By Neil Gaiman and P Craig Russell
Neil Gaiman’s Sandman was a very important book in my development as a comic book fan, but I never really kept up with any of the spin-offs or extras that came out after the series itself ended. I read the last Gaiman-written Sandman stories (Endless Nights) via a book from the library, and I never even read the original prose novella (with illustrations by Yoshitaka Amano), or bothered to seek it out. I didn’t even know that the story had been adapted into a four-issue comic book series by P Craig Russell; when I saw it in the library, I had to pick it up because I was so surprised by its existence, and because Russell is a fantastic artist and adapter of other people’s work.
In the afterword, Gaiman says something pertinent to my reading this: ‘What I did not expect was the strange feeling that comes from reading a new Sandman comic. … It was magical.’ Not having read much of the other material, I came to this quite anew and it was exactly like reading a new Sandman comic, and it was magical. It is not a vital story about Morpheus – he is a supporting character in this – but it is an enchanting and exquisite tale, marrying Gaiman’s beautiful prose with Russell’s gorgeous art. Set in Japan sometime in the distant past, it tells of a Buddhist monk who looks after a small temple on the side of a mountain and a fox spirit that starts out trying to evict him (in a wager with a badger spirit), only for emotions to get involved and a plot by a Kyoto civil servant (who deals in magic) to kill him through dreams. It is a story of hubris, tragedy, love, sacrifice, revenge and, of course, dreams, and it leaves you both sad and happy in the way that a good Sandman comic can. There are appearances from the Three Witches, Cain and Abel, and Matthew the raven, and Morpheus appears in human form but also in the form of a large black fox, which looks absolutely fabulous.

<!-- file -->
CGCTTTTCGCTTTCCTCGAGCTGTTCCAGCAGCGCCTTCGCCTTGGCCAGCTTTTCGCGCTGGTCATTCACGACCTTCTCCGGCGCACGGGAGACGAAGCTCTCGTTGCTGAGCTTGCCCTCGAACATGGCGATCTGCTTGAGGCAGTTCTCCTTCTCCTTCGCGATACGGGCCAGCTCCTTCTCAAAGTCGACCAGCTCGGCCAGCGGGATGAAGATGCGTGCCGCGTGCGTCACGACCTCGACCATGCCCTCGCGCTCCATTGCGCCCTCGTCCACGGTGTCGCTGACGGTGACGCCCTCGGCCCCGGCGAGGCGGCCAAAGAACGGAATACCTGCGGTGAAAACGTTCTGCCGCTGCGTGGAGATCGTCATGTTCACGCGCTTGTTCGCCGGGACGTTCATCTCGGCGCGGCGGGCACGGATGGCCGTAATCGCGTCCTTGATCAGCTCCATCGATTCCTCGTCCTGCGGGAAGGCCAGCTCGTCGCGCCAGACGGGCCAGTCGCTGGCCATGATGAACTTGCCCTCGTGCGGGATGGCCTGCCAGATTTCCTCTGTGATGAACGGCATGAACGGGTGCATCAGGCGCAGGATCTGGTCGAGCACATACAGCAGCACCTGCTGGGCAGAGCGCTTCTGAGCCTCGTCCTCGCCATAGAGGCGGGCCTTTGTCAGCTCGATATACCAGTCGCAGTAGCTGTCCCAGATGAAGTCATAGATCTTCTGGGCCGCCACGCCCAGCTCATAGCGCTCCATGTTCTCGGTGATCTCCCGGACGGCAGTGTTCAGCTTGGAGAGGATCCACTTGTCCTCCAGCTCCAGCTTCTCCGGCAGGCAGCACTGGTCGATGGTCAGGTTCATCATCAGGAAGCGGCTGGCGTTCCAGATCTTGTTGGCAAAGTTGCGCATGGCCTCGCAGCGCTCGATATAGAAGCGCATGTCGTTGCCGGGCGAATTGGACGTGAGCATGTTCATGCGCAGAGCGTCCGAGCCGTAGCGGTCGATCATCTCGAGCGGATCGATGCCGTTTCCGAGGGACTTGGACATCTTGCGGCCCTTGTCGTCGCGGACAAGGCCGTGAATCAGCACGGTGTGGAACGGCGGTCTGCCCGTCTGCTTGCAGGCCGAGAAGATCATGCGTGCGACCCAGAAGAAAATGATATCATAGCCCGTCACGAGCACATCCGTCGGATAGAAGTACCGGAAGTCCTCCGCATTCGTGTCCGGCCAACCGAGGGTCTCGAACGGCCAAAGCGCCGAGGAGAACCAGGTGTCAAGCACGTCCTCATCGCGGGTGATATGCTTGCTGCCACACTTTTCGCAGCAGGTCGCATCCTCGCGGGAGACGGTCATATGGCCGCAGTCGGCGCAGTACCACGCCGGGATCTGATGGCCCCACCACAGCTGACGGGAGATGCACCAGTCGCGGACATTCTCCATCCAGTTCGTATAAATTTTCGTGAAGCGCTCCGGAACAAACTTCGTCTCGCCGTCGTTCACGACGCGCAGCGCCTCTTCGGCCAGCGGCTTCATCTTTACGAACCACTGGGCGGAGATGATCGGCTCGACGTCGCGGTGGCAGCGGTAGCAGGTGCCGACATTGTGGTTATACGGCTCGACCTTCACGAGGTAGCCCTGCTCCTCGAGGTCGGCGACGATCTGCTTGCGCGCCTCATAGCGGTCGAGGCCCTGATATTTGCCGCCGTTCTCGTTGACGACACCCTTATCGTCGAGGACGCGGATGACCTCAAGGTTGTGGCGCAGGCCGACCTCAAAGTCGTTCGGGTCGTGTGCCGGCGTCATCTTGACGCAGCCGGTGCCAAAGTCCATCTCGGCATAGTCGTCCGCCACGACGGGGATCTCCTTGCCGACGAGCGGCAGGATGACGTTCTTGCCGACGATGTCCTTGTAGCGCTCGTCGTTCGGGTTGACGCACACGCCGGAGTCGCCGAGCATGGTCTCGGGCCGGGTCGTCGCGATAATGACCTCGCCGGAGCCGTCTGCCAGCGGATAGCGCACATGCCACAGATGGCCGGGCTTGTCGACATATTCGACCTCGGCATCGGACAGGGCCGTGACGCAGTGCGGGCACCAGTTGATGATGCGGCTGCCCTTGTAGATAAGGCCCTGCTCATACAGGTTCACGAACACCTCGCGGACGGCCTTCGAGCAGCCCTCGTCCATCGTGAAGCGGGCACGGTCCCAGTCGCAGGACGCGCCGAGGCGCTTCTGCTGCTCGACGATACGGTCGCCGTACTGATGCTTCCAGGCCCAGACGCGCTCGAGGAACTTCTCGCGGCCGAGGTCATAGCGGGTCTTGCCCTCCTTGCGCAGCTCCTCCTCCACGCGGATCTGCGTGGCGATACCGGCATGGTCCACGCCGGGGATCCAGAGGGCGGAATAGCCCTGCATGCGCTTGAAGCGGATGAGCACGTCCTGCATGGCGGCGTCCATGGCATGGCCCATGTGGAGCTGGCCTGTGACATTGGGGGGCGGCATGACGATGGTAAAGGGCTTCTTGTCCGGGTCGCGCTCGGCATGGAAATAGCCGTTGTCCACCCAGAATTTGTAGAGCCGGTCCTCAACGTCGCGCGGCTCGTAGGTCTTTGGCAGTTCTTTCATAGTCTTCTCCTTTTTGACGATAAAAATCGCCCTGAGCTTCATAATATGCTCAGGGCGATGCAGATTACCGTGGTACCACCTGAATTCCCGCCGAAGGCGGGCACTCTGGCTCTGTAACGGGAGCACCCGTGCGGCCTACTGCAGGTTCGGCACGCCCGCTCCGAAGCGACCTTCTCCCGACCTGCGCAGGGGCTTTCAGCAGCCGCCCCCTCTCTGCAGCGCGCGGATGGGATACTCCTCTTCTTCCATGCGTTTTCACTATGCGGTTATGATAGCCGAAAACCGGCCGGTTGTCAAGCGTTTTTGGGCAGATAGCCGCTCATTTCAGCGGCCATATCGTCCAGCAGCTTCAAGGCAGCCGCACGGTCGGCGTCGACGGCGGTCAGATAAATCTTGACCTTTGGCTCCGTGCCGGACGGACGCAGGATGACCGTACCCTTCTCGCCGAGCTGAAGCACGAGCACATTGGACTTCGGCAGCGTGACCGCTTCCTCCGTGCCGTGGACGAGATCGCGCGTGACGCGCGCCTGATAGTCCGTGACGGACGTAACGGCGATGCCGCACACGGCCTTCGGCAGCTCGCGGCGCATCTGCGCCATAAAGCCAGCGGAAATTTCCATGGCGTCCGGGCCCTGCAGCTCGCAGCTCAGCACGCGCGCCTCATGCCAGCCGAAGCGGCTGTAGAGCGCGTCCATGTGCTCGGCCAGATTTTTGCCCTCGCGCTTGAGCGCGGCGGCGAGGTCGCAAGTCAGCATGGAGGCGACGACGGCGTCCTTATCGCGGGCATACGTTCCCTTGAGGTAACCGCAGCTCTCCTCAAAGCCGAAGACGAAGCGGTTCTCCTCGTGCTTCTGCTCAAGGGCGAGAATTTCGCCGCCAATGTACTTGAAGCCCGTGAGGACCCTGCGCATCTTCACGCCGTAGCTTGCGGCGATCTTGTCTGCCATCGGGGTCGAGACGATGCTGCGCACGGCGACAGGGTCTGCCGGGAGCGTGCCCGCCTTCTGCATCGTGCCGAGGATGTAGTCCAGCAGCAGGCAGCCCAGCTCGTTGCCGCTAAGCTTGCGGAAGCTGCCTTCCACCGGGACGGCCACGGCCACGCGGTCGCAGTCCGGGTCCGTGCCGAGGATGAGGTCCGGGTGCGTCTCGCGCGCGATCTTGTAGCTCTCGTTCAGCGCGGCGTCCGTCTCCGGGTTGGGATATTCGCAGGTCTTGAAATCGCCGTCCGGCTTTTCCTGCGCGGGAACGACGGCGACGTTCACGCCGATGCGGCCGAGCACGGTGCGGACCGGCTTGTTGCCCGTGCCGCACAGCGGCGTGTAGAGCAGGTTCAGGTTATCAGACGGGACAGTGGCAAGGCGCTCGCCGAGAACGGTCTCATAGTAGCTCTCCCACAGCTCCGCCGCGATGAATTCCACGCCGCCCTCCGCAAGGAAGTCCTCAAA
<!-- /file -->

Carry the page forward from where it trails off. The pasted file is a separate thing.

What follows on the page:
The art is ridiculously beautiful – Russell talks about the three influences in this work: Japanese woodblock prints, European Art Noveau and, bizarrely, Disney – and it all shows in the precise detail and composition. A clear line, with visuals playing off each other from panel to panel, while some hark back to Japanese prints in the scene-setting panels (mountain vistas in tall vertical panels, or waves in the sea echoing Hokusai); then there is the playfulness of the fox and the badger and Morpheus-fox, or the charming facial expressions that speak volumes, which are then contrasted by the huge majesty of the strange and beautiful places the monk passes through to enter Dream’s palace. Russell has done his usual outstanding job, and I’m glad that he persuaded Gaiman to let him adapt the story into this comic book, and I would recommend it to anybody who enjoyed the original Sandman series.